"I saw that I had an email on my phone and told my mom, 'I need to pull over, so I can read this,' " Cook, a divorced mother of four children from Woodland Hills, Calif., tells PEOPLE in this week's issue.
She quickly realized she'd been copied on communication between the biological father – a 50-year-old single, deaf postal worker from Georgia who lives with his elderly parents – and his attorney.
What she read made her "sick to her stomach."
Says Cook: "He wrote, 'I can't afford Melissa's doctor visits . . . I don't think I can afford the babies, so I just want to abort all three babies."
In the weeks that followed she received more emails and letters from the father and his attorney, demanding that she abort one baby – instead of three – and informing her that she'd be violating the 75-page contract she signed if she refused, Cook says.
Cook, who was implanted with three embryos made from the father's sperm and donated ova, replied: "I'm not going to abort a healthy baby."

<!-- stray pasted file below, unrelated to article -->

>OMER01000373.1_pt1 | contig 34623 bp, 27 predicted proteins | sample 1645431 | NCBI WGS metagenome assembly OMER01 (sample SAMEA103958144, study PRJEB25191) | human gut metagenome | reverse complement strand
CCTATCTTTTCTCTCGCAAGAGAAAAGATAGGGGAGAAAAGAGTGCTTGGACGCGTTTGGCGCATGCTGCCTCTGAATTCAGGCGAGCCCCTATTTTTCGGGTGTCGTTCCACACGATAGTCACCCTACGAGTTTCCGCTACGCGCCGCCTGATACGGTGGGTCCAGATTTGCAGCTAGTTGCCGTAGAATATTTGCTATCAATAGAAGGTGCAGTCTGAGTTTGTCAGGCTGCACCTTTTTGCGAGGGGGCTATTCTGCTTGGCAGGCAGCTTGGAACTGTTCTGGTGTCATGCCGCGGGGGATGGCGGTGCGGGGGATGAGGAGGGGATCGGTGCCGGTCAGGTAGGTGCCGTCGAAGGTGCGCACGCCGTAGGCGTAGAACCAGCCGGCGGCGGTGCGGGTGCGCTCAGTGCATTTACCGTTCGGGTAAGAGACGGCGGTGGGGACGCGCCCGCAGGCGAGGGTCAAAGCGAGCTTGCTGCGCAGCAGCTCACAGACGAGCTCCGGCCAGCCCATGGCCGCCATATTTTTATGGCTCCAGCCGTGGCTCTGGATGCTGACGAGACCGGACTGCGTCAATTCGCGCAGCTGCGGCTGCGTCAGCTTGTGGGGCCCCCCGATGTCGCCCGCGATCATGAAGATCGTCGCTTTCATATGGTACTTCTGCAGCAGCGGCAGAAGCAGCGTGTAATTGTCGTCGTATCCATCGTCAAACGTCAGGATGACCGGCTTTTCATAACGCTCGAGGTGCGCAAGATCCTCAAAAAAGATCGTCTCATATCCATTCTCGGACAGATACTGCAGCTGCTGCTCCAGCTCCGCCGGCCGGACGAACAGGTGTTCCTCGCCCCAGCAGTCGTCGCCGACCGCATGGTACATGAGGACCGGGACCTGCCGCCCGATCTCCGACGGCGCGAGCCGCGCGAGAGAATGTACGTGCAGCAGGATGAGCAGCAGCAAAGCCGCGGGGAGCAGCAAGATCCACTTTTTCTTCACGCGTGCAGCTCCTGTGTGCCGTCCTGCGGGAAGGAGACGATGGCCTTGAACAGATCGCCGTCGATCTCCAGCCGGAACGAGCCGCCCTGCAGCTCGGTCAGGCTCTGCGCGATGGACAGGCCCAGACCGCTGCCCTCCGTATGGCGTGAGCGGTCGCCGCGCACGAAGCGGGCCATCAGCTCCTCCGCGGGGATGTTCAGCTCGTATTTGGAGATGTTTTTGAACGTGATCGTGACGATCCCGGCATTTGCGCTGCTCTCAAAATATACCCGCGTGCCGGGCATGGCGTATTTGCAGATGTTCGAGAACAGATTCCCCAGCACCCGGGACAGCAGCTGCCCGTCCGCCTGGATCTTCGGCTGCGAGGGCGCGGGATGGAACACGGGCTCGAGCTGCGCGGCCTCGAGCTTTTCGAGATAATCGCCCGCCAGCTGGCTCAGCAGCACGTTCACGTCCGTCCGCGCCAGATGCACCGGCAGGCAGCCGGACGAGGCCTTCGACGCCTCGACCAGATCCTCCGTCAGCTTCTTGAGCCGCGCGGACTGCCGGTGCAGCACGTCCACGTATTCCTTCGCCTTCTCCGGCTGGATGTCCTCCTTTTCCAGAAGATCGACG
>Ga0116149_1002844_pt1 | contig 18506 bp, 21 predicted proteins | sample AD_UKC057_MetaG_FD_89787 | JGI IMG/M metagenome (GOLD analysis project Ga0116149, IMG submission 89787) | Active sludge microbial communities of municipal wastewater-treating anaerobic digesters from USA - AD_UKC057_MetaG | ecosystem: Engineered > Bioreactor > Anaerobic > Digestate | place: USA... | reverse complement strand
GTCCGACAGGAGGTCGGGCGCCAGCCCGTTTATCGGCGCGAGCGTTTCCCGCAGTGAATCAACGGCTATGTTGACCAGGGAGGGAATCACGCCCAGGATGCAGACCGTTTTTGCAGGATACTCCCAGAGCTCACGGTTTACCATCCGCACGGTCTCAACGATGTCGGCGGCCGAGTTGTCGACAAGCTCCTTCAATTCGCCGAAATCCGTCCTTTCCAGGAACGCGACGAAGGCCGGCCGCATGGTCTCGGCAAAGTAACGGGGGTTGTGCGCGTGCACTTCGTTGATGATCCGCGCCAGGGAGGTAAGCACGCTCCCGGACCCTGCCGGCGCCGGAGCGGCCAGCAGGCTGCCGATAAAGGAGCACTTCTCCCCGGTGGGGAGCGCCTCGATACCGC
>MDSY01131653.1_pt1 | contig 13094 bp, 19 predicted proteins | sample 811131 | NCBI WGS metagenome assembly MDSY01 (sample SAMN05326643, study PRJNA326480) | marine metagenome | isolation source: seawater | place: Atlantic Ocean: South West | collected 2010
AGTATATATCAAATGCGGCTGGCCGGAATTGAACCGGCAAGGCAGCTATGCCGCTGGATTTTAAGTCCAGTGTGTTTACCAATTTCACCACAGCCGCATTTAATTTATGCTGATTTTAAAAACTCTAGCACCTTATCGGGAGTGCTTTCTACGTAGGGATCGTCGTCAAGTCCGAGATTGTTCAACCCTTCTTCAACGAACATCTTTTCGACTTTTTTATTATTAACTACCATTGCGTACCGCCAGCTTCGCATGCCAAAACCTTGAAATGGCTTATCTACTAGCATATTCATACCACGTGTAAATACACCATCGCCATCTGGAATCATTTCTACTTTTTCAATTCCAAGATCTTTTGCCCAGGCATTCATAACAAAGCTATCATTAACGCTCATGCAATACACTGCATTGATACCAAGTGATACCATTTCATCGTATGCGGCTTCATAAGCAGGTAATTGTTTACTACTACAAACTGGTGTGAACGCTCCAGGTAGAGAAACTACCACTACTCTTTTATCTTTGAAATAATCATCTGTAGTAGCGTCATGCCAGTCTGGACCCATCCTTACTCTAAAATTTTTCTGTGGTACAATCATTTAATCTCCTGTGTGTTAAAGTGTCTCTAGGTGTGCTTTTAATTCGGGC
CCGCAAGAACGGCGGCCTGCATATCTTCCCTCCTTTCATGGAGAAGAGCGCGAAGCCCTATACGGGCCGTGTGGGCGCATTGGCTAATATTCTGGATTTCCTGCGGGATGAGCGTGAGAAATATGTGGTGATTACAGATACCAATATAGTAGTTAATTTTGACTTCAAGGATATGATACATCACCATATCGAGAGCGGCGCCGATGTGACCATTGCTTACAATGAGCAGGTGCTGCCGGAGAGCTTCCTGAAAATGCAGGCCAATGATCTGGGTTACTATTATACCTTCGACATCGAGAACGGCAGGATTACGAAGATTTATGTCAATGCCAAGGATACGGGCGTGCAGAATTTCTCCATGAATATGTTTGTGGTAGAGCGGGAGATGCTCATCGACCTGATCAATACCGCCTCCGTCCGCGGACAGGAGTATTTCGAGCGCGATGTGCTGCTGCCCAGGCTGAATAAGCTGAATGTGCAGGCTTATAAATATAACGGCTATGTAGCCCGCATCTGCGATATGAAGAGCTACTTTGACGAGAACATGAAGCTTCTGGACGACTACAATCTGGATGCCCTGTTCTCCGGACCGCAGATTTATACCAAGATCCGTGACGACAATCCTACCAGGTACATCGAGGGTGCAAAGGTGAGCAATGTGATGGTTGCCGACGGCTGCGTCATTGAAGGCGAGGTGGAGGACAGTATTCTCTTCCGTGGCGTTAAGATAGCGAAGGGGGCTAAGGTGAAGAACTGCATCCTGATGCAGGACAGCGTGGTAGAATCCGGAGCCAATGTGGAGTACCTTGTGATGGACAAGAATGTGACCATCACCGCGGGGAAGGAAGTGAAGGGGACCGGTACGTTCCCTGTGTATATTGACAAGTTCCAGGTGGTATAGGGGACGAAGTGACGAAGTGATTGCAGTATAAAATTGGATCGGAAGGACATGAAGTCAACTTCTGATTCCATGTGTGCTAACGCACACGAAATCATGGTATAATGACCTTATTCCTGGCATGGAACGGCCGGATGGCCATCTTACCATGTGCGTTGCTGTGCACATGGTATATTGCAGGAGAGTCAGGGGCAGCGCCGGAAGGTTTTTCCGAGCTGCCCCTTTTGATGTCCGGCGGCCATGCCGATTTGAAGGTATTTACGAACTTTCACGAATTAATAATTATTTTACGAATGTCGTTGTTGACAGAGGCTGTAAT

Experts who study reproductive medicine issues insist that the majority of surrogacy arrangements proceed without any major problems.
But that's little solace to Cook, who gave birth to triplet boys on Feb. 22 only to have the infants immediately taken from her by hospital staff. She now finds herself caught up in a modern day nightmare that's still unfolding.
For more on Melissa Cook's surrogacy nightmare, pick up this week's issue of PEOPLE, on newsstands Friday.
Cook is convinced that the father of the babies is unable to take care of the infants.
But unlike the handful of other surrogates who have faced similar situations, Cook has opted to take the father – identified only as C.M. in legal papers – to court.
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In her lawsuit against C.M., she is asking for custody of the three children and to have the California's surrogacy law declared unconstitutional.
"This," says a weary Cook, who vows to keep fighting for custody of the children, "is the dark side of surrogacy."